Ragnarok has been a long-time coming — in more ways than one. Santa Monica Studio’s follow-up to their smash hit reboot for the series felt for a moment there like it would never arrive, and while it doesn’t exactly reinvent the wheel or massively innovate, it doesn’t need to. God of War Ragnarok feels like a worthy successor to many people’s GOTY for 2018, and is likely to claim a few awards of its own — though it isn’t perfect.
Following the events of the first game, Kratos and a newly deified Atreus have their backs up against a (very cold) wall. Hunted by Asgard as well as the grieving Freya, they must once again travel across the nine realms while they try to find common ground and grow as people. Both characters feel massively different to how they did in the previous game, though both still retain streaks of their less favourable qualities. Kratos is more compassionate and understanding, yet is still quick to anger and over-protective. Atreus, meanwhile, is bolder and more confident, but also has a seemingly hereditary hot streak and a perhaps too idealistic outlook that gets him into trouble.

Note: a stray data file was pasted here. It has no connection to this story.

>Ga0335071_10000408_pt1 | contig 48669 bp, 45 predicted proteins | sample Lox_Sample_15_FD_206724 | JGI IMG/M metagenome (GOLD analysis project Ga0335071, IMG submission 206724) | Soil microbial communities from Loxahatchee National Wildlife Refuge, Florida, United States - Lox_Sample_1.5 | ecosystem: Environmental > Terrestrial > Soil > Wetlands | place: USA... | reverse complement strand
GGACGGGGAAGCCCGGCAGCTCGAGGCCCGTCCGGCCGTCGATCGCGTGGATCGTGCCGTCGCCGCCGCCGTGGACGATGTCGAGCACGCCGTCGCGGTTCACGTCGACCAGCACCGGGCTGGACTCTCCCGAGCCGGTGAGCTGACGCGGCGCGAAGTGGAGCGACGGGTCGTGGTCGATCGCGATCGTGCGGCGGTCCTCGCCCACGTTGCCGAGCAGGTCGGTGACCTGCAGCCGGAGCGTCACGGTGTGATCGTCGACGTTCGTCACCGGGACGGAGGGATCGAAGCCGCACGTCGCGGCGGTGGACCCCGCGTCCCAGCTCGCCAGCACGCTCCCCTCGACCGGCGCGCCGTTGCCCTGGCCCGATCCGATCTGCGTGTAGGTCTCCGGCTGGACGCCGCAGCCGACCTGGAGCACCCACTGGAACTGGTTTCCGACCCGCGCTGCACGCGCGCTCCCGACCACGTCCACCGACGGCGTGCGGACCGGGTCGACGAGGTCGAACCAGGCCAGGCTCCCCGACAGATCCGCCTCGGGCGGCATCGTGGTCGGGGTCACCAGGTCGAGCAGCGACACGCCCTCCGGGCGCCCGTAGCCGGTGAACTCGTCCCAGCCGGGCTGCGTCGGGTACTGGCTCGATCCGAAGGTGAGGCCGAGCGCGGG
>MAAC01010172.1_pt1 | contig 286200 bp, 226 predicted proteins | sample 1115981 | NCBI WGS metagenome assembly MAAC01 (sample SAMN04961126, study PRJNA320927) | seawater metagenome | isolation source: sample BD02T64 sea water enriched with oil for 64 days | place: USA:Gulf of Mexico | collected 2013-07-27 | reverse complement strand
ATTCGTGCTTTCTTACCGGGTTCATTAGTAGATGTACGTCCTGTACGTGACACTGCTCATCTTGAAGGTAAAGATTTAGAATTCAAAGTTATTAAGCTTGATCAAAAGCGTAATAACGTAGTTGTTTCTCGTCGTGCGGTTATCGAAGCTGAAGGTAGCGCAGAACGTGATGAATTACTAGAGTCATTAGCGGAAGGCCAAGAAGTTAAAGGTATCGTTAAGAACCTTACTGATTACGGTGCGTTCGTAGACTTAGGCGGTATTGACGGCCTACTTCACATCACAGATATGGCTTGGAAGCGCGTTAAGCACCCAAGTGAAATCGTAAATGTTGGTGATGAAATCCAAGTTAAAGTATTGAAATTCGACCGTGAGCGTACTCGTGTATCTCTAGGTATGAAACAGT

The pair’s chemistry is really what drives God of War Ragnarok’s story. Not the impending apocalypse or almost endless talk of giants, but how a haunted man grows to appreciate his once neglected son and how that son tries to become a man of his own. Christopher Judge and Sonny Suljic give career best performances in Ragnarok (Suljic in particular), though Ryan Hurst’s Thor is probably the highlight here — he absolutely owns the screen, and that’s not just because he’s an absolute unit. Not a single word is wasted, every threat feeling like a promise. Most of the supporting cast get a chance to step up to the spotlight, but it’s Hurst who really makes the most of it.